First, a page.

Biometric authentication is not merely something we watch only in a science fiction movie nowadays. The rise in types of biometric authentications these days range from simple fingerprints to iris scanning, and even our heartbeats.
Biometric authentication is a digital identification method using the physical traits or behavioural habits of individuals to unlock devices or access personal information. Biometric technologies allow access based on unique and immutable characteristics about ourselves and is often the stuff our favourite spy movies are made of.
While the invention of biometric identification was made mostly to replace the inherent weaknesses of passwords, biometrics such as fingerprints, voice authentication and facial recognition may not be as infallible as you might think. Fingerprints could still be stolen, as a security researcher Tsutomu Matsumoto from Yokohama National University demonstrated with a dummy fingerprint made from molded gelatin tested successful 80% of the time. What’s more, once a fingerprint is stolen, it is stolen forever. Voice authentication is still subject to environmental factors and background noise on top of the potential danger of our voiceprints being recorded and stored on a remote system. Even facial recognition (read our post about Amazon’s patented ‘selfie pay’ system) is dependent on people’s faces which can change radically with age, weight, medical conditions, and injury.
However, researchers at Perceptual User Interfaces have now come up with a new technique for biometric authentication; skull echoes. While it is yet to be seen if the sound of our skulls could truly replace the strongest of our passwords, it still makes one of the most interesting forms of biometric authentication yet.
The three researchers in Germany; Stefan Schneegass of the University of Stuttgart, Youssef Oualil of the Saarland University, and Andreas Bulling Max Planck Institute for Informatics stated in their paper published in the Journal of ACM:
“We present SkullConduct, a biometric system that uses bone conduction of sound through the user’s skull as well as a microphone readily integrated into many of these devices, such as Google Glass. At the core of SkullConduct is a method to analyze the characteristic frequency response created by the user’s skull.”
Source: Perceptual User Interfaces
SkullConduct is a new authentication system utilising a bone conduction speaker and mic attached to the user’s head as identification. The system was designed by the researchers hooked up to a modified Google Glass, but the SkullConduct system could be built into other smart glasses or VR headsets in the future so that a user may log into their account as soon as they wear the device. In due course, the technology could even be incorporated into our smartphones, which would be useful as holding a phone to our head to answer a call would be enough to identify the user.
The headset uses two bone-conducting plates that sit on the cheekbones, next to the ears. When worn, it works by playing a one-secong-long ultrasonic audio clip through its speaker that is imperceptible to the user. The microphone is then able to pickup and capture that sound after it has passed through the user’s skull. It then analyzes the unique frequency to identify the wearer.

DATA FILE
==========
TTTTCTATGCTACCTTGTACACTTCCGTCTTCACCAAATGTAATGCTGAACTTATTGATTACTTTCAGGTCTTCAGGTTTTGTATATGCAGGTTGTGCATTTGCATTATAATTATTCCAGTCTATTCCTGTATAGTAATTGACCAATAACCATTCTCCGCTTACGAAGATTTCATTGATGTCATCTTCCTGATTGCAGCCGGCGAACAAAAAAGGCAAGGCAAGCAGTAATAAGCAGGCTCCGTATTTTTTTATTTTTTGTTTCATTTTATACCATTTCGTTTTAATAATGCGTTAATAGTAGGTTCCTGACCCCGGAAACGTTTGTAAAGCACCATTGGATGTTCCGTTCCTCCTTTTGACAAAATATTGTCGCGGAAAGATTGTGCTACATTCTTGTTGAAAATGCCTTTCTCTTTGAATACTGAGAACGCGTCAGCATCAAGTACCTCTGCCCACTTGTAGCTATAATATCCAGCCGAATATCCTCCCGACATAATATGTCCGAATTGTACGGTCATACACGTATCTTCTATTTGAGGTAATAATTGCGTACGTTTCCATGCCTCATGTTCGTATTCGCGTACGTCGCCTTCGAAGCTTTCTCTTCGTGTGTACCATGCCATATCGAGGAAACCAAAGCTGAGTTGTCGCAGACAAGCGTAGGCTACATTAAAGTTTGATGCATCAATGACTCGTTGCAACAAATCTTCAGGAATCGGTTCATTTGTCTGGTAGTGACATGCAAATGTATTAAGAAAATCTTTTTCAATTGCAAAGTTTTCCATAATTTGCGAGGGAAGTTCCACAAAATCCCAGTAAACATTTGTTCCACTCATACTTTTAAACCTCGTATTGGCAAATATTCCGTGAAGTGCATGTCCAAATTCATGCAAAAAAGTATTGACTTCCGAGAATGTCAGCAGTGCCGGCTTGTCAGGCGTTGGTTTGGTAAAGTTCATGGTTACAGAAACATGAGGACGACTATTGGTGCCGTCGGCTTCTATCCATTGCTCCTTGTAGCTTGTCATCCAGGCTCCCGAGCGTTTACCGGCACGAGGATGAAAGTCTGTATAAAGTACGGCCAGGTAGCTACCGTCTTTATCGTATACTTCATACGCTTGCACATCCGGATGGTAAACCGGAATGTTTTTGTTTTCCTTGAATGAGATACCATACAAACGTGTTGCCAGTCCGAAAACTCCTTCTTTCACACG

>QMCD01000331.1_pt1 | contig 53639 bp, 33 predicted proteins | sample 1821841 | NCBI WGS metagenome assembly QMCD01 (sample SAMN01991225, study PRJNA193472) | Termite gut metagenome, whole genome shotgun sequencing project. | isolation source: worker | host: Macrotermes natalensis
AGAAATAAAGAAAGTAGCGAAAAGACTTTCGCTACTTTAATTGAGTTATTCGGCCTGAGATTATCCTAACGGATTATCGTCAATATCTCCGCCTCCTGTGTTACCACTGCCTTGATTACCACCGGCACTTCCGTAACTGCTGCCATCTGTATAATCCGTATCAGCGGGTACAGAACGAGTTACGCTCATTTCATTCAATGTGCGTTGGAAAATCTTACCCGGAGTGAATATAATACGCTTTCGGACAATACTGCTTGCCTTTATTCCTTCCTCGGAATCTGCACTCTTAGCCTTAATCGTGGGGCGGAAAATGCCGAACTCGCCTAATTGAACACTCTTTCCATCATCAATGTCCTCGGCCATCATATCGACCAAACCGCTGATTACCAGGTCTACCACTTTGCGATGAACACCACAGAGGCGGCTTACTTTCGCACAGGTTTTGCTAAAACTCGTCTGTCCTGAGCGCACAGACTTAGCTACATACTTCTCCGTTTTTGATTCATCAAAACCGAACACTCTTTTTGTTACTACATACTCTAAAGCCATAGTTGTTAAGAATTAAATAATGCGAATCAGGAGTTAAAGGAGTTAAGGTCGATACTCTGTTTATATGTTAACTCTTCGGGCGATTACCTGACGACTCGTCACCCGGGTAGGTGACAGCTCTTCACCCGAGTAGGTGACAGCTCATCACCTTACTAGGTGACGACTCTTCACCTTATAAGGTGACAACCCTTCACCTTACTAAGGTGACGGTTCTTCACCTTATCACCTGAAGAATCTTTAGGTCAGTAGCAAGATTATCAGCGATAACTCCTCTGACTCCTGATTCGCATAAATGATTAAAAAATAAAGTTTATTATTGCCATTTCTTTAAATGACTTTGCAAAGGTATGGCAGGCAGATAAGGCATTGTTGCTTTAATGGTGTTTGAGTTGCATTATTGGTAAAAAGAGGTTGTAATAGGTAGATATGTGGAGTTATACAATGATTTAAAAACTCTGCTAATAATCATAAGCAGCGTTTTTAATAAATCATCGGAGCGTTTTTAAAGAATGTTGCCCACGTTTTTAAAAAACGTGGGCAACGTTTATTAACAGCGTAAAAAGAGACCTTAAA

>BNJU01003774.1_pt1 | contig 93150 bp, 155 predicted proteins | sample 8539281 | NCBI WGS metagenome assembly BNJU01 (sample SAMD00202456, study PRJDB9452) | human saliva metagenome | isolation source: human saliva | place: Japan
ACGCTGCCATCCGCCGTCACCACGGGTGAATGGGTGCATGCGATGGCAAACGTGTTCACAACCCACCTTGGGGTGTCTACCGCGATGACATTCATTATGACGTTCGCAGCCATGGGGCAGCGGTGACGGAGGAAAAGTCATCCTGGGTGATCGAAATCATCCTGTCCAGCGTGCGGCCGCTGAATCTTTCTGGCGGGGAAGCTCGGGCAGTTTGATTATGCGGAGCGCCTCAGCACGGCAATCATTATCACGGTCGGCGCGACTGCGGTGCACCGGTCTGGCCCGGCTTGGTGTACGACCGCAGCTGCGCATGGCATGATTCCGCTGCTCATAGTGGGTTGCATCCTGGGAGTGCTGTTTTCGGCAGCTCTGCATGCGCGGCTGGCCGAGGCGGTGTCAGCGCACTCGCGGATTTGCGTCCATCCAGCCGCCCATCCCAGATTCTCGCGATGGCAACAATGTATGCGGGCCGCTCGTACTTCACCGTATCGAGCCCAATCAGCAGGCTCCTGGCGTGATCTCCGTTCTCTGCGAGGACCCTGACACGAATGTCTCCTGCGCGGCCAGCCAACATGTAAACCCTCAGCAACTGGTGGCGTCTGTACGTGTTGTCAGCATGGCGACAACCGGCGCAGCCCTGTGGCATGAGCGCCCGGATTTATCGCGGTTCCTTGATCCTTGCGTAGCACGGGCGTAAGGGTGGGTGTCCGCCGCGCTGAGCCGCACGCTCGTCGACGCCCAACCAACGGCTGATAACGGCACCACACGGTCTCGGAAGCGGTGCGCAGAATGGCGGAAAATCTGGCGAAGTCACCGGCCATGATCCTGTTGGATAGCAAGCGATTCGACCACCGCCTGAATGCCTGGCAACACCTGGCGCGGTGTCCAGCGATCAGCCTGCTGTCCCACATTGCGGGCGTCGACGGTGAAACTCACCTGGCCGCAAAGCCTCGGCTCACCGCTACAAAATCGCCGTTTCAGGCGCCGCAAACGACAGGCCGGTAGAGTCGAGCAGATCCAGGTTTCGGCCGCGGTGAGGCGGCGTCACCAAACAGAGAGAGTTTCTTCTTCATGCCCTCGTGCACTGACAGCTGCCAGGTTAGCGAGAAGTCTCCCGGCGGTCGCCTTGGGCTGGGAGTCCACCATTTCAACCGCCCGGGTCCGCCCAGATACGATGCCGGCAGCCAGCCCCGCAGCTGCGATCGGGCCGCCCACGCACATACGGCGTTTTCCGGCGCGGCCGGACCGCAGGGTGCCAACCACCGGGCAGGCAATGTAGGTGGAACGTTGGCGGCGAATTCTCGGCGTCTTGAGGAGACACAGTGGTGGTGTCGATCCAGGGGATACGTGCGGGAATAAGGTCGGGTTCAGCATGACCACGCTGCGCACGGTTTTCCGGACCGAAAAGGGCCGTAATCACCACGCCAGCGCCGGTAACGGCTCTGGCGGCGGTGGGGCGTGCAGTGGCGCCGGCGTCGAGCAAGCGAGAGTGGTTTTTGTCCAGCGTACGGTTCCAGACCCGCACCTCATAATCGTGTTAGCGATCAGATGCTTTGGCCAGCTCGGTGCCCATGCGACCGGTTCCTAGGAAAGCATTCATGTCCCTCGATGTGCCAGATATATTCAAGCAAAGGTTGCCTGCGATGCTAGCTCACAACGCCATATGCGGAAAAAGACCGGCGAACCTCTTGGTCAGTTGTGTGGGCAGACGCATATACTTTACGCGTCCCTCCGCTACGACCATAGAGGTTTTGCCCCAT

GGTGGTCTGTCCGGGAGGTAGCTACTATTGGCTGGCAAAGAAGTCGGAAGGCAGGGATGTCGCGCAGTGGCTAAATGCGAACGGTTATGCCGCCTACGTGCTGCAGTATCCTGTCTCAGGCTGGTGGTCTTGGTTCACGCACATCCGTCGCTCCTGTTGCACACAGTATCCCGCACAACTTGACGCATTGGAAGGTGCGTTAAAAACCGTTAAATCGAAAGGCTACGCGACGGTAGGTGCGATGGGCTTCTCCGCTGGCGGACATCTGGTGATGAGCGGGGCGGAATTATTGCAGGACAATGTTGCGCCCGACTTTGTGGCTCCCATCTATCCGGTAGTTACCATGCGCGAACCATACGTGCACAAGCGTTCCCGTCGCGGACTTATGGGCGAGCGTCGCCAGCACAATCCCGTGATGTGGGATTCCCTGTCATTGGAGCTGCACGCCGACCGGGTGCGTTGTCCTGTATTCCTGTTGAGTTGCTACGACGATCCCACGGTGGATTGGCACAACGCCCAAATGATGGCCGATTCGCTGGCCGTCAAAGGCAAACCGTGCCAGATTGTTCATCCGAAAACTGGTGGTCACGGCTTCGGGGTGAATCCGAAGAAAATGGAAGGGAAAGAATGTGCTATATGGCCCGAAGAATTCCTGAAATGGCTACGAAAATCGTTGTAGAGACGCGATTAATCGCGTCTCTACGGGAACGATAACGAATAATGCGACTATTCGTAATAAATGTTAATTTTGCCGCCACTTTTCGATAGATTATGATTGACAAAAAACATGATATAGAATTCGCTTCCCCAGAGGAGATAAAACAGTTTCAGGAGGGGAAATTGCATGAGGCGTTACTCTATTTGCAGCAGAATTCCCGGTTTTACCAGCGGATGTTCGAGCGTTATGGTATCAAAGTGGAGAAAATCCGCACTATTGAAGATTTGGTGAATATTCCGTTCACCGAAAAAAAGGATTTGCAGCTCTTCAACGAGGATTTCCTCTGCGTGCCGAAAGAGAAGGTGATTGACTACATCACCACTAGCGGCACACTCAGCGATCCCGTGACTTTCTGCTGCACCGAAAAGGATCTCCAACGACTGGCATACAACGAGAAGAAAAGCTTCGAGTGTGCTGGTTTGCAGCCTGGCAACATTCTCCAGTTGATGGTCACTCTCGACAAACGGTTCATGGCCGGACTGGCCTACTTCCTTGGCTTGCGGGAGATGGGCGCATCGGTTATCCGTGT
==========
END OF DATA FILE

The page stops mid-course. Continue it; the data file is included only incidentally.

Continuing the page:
“If recorded with a microphone, the changes in the audio signal reflect the specific characteristics of the user’s head.”
Source: Perceptual User Interfaces
Because essentially every skull is different, thus when the device plays a specific sound pattern into a user’s head, they way the sound bounces around and reverberates through the user’s head inside will make a unique sound back. The result; a signal that comes out which can be tied to a specific individual. Once set up, the device is said to be able to recognize the pattern again when re-worn, creating a new kind of useful password.
“Since the structure of the human head includes different parts such as the skull, tissues, cartilage, and fluids and the composition of these parts and their location differ between users, the modification of the sound wave differs between users as well.”
The controlled experiments were carried out using 10 different test subjects who were free to take on and off the modified SkullConduct Google Glasses as they pleased. Based on the tests, the SkullConduct device was found to correctly identify and recognise the assigned participants 97% of the time. While results still are not at 100%, this tech is still very much in the research stage so it may be likely refined over time.
However, a couple of problems presented with the system include its limitation in audio being picked up when there were large amounts of interfering background noise (a factor not considered in the current prototype), as well as other factors like a user’s weight gain affecting the change in audio pattern as it plays through the skull, which may leave the user locked out of their device.
With that said, while the SkullConduct isn’t quite ready to be on the market just yet as a stand-alone mean for user authentication, it will definitely make an interesting solution in the future as a combinations method with other passwords or authentication to as an extra layer of security.
 Perceptual User Interfaces
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